We have quoted only enough of this wonderful paragraph to show that the Father is still speaking of Christ the very Christ who moved among men, to open the prison bars, and to be a light to the Gentiles.

3. It is worthy of note how Isaiah now says,

"I am the Lord: that is My Name: and My glory will I not give to another."

Following these words the Prophet says, "Sing unto the Lord a new song." Afterward he cries, "Let them give glory unto the Lord." The Deity of Christ is plainly set forth in all of this. Our God would not give His glory to another, nor His praise to graven images. He, did, however, give His glory to Christ; and when He dwelt among men we "beheld His glory, the glory as of the only begotten of the Father, full of grace and truth."

In all of this God proclaimed, through His Prophet, that Jesus Christ His Servant, His Elect, was approved of Him and was equal with God. God never would have raised Christ from the dead and seated Him at His own right hand, if Christ, according to His oft-repeated claim, had not been very God of very God.

V. ISAIAH ATTESTS THE DEITY OF CHRIST WHEN HE ANNOUNCES THAT THE LORD, ISRAEL'S GOD, IS HER SAVIOUR (Isaiah 43:10-12 )

There can be no doubt that the Prophet is now speaking of Christ for the following reasons:

1. He is speaking of the Saviour of Israel. He says, "I, even I, am the Lord; and beside Me there is no Saviour."

We remember how, when Christ was born, He was called Jesus because He would save His people from their sins. Peter did not hesitate to say, "There is none other name under Heaven given among men, whereby we must be saved."

2. He is speaking of the great I Am. Verse thirteen says, "Yea, before the day was I am He." This title, "I am He," is the Jehovah title. It is the peculiar claim of Christ during His earth life. He said, "Before Abraham was, I am." Isaiah said of Him, "Before the day was I Am." The Lord said again, "If ye believe not that I am He, ye shall die in your sins." It is of this great I Am that we read in our key text.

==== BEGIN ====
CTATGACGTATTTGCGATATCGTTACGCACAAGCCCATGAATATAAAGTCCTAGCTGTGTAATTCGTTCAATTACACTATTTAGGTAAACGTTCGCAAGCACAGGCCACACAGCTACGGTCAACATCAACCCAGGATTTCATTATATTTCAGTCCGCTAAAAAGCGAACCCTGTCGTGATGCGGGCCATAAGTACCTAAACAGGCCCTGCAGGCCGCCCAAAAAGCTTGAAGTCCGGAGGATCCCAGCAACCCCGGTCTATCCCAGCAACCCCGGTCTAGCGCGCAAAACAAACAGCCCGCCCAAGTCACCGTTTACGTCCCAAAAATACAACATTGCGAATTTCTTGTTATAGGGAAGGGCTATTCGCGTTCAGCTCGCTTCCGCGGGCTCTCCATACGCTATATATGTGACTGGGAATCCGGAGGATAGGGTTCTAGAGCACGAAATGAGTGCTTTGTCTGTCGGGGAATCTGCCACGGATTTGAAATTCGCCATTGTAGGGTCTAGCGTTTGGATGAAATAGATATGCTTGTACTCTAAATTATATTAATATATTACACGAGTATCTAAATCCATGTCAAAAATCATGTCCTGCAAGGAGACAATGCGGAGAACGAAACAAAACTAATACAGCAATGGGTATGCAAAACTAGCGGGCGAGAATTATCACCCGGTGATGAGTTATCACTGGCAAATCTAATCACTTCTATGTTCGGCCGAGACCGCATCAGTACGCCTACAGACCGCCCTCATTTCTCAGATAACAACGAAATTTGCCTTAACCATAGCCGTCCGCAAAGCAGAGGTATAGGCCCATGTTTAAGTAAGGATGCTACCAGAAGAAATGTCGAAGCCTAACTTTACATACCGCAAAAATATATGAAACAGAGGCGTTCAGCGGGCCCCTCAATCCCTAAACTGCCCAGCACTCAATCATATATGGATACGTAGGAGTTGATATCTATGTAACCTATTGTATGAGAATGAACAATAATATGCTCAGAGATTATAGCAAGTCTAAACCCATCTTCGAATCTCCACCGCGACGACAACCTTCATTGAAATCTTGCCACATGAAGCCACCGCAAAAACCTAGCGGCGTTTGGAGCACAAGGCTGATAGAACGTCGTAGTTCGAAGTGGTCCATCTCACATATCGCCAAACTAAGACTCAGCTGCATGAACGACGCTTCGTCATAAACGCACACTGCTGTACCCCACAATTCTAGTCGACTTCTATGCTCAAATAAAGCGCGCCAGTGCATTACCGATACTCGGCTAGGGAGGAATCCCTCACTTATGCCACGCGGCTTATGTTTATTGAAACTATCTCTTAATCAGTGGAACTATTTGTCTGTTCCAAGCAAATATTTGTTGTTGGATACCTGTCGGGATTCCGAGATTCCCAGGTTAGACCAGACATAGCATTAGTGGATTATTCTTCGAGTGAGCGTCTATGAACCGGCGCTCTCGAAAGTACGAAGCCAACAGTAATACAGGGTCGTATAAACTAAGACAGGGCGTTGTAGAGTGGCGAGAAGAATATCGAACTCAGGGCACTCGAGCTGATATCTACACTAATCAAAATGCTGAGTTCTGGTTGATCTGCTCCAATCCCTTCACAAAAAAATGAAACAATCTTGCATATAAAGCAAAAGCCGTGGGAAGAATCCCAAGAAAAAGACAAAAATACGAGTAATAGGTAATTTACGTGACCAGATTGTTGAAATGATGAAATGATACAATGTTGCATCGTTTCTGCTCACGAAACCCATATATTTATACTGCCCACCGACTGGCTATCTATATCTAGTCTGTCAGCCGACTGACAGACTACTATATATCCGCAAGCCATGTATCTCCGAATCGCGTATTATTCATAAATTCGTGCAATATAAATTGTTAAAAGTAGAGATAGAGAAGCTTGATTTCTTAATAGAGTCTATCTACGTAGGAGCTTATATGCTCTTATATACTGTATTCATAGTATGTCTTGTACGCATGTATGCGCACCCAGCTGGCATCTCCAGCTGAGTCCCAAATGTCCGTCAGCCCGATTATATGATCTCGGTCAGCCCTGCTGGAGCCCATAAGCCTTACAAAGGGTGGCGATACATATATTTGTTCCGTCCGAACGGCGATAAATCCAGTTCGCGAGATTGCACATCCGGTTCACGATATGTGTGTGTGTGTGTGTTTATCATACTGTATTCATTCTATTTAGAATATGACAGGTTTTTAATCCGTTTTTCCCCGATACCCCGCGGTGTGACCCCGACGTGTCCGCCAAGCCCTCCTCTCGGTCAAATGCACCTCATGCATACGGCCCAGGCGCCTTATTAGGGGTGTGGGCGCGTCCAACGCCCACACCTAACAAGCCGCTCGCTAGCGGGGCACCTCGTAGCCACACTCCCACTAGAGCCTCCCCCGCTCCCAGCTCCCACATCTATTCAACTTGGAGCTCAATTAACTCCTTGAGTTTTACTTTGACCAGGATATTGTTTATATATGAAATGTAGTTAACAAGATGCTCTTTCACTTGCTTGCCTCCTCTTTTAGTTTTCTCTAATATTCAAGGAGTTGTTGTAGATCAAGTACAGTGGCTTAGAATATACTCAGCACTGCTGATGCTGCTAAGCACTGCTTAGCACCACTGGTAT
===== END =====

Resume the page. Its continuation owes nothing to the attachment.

"I am He: before Me there was no God formed, neither shall there be after Me. I, even I, am the Lord; and beside Me there is no Saviour."

After these words, just quoted, the Prophet cries as he speaks to his people Israel, "Therefore ye are My witnesses, saith the Lord, that I am God."

Israel may not now acknowledge Him God, but when verse fifteen is fulfilled, she will do so. The verse reads:

"I am the Lord, your Holy One, the Creator of Israel, your King."

How wonderful that the God of Israel, the great I Am, the Lord Jesus Christ, is seen in our Scripture as the only Saviour of His people Israel. He says: "I have declared, and have saved." The day is coming when a nation will be born in a day.

VI. ISAIAH MAGNIFIES THE DEITY OF CHRIST IN HIS REDEEMERSHIP (Isaiah 44:6 )

1. The Prophet is now describing the Lord, the King of Israel; and the Lord, the Redeemer. These words must refer to the Lord Jesus because He alone is both Israel's destined King and Redeemer.

The Lord Jesus Christ is the seed of David David's greater Son. To him God has sworn, and will not repent: "Yet have I set My King upon My holy hill of Zion." The heathen may rage, and the people imagine a vain thing; the kings of the earth may set themselves, and the rulers take counsel together, against the Lord, and against God's Anointed; yet, in spite of all their ravings Christ Jesus shall some day take the throne.

The promise is plainly written in the Word, "Unto us a Christ is born, unto us a Son is given: and the government shall be upon His shoulder * * upon the throne of David, and upon His Kingdom, to order it, and to establish it."